- Apple TV to remake Israeli hit TV show 'When Heroes Fly' - The runaway hit won critical acclaim in Israel and went on to win the Best Series Award at the first Cannes Series Festival in April 2018. Apple TV to name its remake "Echo 3." (Israel Hayom)
- Young Gaza amputees play soccer again after coronavirus curbs eased - Some of the 26 athletes lost limbs to the various rounds of violence between Israel and Hamas, the terrorist group that rules Gaza. [NOTE: Israel Hayom changed the description of Hamas from ‘militant’ to ‘terrorist’ - OH] (Israel Hayom version of Reuters article and Reuters original)
- AIPAC praises Congress for $3.8 billion Israel aid package - Financial assistance comes as part of National Defense Authorization Act, despite opposition by some who say the money should be used to pressure Israel to nix West Bank annexation plans. (Ynet)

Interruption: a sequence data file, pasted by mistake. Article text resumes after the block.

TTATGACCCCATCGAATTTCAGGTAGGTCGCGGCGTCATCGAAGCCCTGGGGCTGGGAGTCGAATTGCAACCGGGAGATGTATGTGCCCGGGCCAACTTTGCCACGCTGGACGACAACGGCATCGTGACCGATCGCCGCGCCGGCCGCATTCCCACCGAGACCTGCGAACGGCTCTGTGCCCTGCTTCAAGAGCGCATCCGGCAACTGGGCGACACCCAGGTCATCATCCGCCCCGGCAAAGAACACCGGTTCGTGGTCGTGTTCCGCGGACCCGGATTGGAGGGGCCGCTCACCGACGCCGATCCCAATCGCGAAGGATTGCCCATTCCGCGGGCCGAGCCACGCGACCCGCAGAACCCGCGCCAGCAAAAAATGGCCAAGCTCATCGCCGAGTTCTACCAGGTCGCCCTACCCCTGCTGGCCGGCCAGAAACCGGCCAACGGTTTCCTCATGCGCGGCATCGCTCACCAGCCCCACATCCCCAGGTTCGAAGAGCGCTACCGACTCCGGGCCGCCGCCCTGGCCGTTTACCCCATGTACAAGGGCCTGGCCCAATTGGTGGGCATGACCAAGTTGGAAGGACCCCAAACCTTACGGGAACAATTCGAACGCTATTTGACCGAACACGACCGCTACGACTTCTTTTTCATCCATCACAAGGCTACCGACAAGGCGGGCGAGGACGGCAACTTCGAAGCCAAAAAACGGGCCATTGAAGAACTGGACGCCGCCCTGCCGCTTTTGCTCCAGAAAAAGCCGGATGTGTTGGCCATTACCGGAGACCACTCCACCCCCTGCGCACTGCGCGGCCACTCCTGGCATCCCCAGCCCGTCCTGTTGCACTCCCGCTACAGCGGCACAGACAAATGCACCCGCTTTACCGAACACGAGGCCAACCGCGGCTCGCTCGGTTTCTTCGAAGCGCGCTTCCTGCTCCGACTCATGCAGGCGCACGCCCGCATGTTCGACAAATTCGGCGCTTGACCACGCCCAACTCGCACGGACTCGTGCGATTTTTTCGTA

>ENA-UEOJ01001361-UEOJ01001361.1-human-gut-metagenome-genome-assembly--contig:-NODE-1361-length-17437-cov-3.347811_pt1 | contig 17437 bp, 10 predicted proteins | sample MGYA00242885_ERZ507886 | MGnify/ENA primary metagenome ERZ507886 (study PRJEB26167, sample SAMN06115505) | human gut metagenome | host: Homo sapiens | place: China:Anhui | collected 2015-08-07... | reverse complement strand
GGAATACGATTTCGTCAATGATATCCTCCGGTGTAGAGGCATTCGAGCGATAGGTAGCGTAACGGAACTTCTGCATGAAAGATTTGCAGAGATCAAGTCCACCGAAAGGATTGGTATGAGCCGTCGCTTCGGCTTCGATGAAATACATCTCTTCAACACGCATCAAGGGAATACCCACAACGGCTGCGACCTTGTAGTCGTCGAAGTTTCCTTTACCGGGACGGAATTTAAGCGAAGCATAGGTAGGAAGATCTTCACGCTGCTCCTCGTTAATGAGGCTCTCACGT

- End to Iran arms embargo would ‘intensify’ regional violence, U.S. envoy says - In an online briefing with journalists while on a visit to Qatar, US. special representative for Iran Brian Hook warns Russia and China are looking to Tehran for arms contracts and oppose extension of UN Security Council moratorium on Iran's ability to buy and sells weapons, which expires in October. (Agencies, Ynet)
Central Bureau of Statistics data: From which countries did the most immigrants immigrate to Israel in